Apart from the existing crises in the Middle East, another factor that has motivated London to try to resume its official diplomatic relations with Tehran is the ongoing crisis in Ukraine and the subsequent faceoff between the government of Russia and member states of the European Union plus the United States. The current political and economic standoff between Russia and the West, which was originally triggered over gaining more influence in Ukraine, can prove to be more serious than seems right now. Therefore, as the crisis in Ukraine becomes more prolonged, the West’s motivation for reducing conflicts in the Middle East region becomes more powerful.

Therefore, the meeting between Hassan Rouhani and David Cameron in addition to a separate meeting between Rouhani and his French counterpart, Francois Hollande, at a time that no clear perspective for Iran's nuclear negotiations with the P5+1 group is visible, can send two clear messages. Firstly, Europe is trying more than before to make nuclear talks reach a conclusive result in the shortest time possible. Bolstering diplomatic exchanges at the level of the two sides’ foreign ministers and even between heads of state from Iran and the European countries as well as relative modification of the United States’ approach to Iran's nuclear activities as compared to Washington’s past austere positions, are all clear indications in this regard. It goes without saying that the administration of Iran's President Rouhani has also shown a lot of eagerness to achieve a rapid solution for the nuclear issue and have anti-Iran sanctions revoked. The second message is that both American and British authorities have frequently announced that fighting against the ISIS, in particular, and religious extremism, in general, may take years. So, it naturally follows that in case of suitable cooperation between Iran and the anti-ISIS alliance, or in case the US-led alliance invited Iran to cooperate in fighting the ISIS, the campaign against terror and extremism could reach a final ending in a shorter period of time and at a lower cost. Therefore, cooperating with the alliance formed to fight the ISIS, which is also a great threat to the national security of the Islamic Republic, is actually necessary and even inevitable for Iran regardless of whether that cooperation is overt or covert.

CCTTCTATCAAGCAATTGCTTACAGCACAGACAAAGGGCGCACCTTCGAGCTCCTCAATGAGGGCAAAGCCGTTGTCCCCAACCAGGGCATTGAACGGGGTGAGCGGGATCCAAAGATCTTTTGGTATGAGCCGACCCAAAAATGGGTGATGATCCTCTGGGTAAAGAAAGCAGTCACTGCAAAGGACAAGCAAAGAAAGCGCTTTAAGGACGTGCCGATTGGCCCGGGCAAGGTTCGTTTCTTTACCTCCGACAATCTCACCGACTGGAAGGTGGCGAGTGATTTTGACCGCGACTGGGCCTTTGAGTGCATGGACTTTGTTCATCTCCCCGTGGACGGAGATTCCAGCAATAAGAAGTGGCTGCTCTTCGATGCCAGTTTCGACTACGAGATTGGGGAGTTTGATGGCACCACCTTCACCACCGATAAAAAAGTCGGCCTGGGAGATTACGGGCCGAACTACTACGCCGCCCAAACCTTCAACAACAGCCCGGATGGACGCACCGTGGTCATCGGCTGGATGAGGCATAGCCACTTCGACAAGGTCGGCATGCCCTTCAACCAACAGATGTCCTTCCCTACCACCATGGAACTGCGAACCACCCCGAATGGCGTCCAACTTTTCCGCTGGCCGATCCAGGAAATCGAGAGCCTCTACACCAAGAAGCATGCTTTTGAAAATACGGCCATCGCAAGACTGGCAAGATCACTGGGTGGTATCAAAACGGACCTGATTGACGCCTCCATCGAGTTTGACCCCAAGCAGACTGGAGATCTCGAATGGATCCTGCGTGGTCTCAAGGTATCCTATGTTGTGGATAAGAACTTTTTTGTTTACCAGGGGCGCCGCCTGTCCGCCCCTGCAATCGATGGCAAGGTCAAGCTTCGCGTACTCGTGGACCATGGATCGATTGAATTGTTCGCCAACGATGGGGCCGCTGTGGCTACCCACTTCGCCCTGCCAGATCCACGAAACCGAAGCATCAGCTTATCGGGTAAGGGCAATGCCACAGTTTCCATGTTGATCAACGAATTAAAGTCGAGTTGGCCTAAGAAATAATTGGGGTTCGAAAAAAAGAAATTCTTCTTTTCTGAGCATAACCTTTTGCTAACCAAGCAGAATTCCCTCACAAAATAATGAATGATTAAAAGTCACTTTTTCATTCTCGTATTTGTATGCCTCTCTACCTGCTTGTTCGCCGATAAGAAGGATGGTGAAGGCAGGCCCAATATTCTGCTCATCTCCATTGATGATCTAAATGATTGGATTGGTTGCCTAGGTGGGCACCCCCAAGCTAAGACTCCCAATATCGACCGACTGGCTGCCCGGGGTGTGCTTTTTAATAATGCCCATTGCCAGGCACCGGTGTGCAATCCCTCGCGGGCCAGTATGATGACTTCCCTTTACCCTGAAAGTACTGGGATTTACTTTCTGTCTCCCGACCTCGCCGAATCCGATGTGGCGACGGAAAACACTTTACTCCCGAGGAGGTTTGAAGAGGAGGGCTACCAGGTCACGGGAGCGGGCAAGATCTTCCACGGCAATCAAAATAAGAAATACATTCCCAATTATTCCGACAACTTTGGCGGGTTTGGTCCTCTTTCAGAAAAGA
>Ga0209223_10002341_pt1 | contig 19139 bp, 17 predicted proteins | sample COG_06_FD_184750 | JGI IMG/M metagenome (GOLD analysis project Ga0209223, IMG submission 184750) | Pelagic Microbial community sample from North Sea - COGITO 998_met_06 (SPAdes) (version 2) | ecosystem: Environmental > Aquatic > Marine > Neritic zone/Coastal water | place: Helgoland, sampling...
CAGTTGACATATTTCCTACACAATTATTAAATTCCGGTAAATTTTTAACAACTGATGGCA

Of course, Cameron’s position on Iran during his address to the UN General Assembly meeting did not conform to what former British foreign secretary had asked for in an article published in the Daily Telegraph. In that article, Jack Straw had urged his country’s officials to show a certain degree of resilience with regard to Iran. Cameron’s remarks also elicited a powerful wave of negative reactions from the world’s public opinion and Iranian political elites. However, despite all this, the important point is the new signals, which are being sent to Iran by various British officials. These signals mean nothing, but a serious effort on the part of London to resume political relations with Tehran and to provide needed ground for regional cooperation between the two countries, possibly in a selective way to fight the problem of religious extremism. Despite the above facts, it should not be forgotten that a possible failure of nuclear negotiations between Iran and the P5+1 group of countries in November can effectively dash every hope in this regard.

Key Words: Iran, Britain, Nuclear Negotiations, President Hassan Rohani, British Prime Minister David Cameron, United Nations General Assembly, P5+1 Group of Countries, ISIS, Syria, Iraq, European Union, Middle East, Ukraine, Kiani 

*Photo Credit: Entekhab.IR